Crowded emergency departments lead to less timely and effective use of pain medication for children, a US study has shown.
Research published in the journal of Academic Emergency Medicine looked at 1,229 patients treated in the emergency department of CU School of Medicine.
Crowding was seen to reduce the likelihood of giving timely treatment by 47% and the likelihood of delivering effective care by 17%.
Researchers said: “When the emergency department gets busier, staff may be less responsive to the needs of individual patients, and as a result, patients have a higher likelihood of non-treatment and delays in treatment.”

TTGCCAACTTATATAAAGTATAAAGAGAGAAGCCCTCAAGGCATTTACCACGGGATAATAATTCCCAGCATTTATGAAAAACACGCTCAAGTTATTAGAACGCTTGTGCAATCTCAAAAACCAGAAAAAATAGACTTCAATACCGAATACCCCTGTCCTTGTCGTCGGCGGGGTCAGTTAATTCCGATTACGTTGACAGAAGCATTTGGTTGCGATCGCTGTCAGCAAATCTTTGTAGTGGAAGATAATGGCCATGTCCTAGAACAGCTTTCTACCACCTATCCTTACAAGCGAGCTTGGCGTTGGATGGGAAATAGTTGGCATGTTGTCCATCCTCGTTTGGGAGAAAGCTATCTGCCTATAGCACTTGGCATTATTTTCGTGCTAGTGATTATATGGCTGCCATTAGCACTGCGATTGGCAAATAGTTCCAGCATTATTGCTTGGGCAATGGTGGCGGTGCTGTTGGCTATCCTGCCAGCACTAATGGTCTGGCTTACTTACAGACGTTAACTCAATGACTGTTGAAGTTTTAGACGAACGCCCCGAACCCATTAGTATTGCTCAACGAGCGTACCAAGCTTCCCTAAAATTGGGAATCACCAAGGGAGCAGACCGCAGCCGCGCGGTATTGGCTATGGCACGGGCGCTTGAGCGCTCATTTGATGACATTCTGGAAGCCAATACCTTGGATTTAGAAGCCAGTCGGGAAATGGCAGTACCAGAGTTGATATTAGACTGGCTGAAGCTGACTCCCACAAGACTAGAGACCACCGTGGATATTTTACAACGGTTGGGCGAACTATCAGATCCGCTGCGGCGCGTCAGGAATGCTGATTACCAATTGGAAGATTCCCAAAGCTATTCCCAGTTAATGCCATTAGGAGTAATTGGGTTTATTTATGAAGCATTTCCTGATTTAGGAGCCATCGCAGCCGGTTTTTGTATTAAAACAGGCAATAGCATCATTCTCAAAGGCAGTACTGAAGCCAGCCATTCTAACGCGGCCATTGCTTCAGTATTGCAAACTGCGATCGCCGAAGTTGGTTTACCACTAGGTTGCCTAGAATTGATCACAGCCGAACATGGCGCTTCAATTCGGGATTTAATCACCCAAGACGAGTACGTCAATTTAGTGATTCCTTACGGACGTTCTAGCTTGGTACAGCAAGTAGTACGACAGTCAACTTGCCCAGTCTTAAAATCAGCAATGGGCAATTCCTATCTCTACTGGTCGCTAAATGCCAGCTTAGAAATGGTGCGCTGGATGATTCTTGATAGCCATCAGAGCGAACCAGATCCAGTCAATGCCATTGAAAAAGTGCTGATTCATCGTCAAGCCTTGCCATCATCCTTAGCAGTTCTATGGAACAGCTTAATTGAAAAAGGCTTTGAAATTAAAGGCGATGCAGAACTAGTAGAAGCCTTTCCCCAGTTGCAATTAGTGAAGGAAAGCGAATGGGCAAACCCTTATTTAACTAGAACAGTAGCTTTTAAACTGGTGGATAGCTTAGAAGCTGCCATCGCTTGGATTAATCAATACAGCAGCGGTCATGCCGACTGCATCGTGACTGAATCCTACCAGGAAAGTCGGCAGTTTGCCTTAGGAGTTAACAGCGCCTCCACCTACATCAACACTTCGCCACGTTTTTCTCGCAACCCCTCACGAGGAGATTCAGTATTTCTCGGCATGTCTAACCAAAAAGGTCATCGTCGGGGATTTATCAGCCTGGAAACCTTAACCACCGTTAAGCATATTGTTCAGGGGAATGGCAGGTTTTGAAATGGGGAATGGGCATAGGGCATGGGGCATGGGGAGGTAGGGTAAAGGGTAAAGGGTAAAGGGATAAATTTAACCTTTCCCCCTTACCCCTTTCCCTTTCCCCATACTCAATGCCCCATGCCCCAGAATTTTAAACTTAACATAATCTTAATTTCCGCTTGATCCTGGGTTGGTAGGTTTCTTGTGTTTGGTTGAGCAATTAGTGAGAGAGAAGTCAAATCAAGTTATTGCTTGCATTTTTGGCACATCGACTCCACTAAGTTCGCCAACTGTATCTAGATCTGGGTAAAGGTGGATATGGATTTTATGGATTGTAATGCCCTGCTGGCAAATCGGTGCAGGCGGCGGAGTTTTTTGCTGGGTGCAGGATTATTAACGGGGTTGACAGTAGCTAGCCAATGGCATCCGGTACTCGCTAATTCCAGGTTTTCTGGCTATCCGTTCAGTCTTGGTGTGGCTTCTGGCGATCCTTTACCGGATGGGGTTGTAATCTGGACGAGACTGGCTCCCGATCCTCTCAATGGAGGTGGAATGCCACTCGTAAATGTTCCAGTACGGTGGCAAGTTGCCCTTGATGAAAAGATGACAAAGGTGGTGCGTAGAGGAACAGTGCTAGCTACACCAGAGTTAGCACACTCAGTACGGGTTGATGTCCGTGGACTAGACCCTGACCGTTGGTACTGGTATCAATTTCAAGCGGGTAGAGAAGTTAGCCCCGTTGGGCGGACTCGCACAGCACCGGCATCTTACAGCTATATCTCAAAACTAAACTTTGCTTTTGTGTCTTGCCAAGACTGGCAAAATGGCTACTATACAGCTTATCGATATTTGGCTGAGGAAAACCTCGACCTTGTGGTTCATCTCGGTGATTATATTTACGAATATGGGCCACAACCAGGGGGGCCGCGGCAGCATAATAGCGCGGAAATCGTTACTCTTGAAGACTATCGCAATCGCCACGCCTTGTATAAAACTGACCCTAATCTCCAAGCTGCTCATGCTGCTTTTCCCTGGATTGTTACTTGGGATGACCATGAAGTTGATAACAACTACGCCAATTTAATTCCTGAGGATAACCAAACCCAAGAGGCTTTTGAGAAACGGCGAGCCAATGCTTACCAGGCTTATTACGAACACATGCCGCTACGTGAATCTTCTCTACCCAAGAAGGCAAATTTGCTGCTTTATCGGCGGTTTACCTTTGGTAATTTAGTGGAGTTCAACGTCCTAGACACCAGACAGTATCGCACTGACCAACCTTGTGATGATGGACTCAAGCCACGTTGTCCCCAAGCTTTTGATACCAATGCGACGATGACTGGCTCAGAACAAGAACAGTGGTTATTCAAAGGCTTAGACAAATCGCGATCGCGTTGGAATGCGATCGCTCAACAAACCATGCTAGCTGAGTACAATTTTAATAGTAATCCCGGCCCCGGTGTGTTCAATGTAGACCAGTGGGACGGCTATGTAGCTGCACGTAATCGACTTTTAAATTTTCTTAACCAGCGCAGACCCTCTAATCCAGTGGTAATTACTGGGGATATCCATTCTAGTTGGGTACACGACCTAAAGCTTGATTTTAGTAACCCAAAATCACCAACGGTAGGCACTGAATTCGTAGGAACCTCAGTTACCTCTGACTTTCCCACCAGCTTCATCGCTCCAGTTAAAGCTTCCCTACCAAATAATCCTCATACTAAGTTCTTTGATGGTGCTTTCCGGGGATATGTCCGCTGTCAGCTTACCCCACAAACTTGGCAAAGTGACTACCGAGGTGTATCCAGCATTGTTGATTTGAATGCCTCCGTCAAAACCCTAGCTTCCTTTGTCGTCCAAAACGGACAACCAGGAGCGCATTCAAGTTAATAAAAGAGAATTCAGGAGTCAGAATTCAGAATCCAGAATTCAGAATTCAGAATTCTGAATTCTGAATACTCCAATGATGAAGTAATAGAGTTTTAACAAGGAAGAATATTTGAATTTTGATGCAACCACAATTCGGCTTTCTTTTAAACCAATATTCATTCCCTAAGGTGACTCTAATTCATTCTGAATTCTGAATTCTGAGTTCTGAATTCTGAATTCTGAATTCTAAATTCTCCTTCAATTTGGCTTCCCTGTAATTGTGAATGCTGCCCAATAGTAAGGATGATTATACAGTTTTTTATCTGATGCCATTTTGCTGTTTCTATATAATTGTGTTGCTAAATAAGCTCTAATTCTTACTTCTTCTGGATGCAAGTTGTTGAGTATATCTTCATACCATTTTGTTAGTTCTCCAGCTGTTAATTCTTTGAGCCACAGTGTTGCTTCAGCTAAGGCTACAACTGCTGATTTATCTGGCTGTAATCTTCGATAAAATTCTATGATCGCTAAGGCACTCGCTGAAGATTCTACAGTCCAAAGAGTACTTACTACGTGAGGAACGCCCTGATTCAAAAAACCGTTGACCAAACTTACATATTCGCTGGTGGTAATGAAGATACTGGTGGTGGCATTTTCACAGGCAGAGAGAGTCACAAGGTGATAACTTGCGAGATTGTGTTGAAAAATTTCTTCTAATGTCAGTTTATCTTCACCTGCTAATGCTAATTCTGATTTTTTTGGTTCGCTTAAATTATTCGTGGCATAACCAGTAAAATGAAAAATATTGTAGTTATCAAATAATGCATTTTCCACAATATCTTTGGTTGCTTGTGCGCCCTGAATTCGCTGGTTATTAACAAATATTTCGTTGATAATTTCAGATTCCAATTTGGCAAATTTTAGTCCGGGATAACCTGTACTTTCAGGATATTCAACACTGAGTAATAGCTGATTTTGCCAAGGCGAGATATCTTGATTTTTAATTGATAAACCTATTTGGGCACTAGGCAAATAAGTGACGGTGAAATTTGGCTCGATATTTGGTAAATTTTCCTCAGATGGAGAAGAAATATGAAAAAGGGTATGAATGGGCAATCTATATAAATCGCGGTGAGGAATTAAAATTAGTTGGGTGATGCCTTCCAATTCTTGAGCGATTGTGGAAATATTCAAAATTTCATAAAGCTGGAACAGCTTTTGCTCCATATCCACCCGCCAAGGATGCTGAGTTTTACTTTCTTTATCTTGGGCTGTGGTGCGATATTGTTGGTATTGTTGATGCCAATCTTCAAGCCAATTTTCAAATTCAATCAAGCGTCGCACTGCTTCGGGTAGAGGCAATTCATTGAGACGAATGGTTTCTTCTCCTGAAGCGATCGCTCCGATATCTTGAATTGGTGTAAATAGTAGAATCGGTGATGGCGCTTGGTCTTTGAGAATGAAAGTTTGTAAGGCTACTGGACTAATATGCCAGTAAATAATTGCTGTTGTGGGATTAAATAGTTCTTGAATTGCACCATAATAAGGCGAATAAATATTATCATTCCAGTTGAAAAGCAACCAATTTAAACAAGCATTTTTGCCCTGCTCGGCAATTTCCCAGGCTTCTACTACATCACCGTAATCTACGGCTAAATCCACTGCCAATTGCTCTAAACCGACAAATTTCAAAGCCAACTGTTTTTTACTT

Previous studies have shown that crowded emergency rooms lead to lower levels of pain control among adult patients, but researchers have not previously looked at the effect in children.
The researchers conclude: ““Crowding is a serious issue for everyone. It is caused by a variety of things, from patients who too readily use emergency departments to federal policies that exacerbate the problem,” Sills said. “We as a nation need to get serious about this. Crowding needs to be a policy priority at every level.”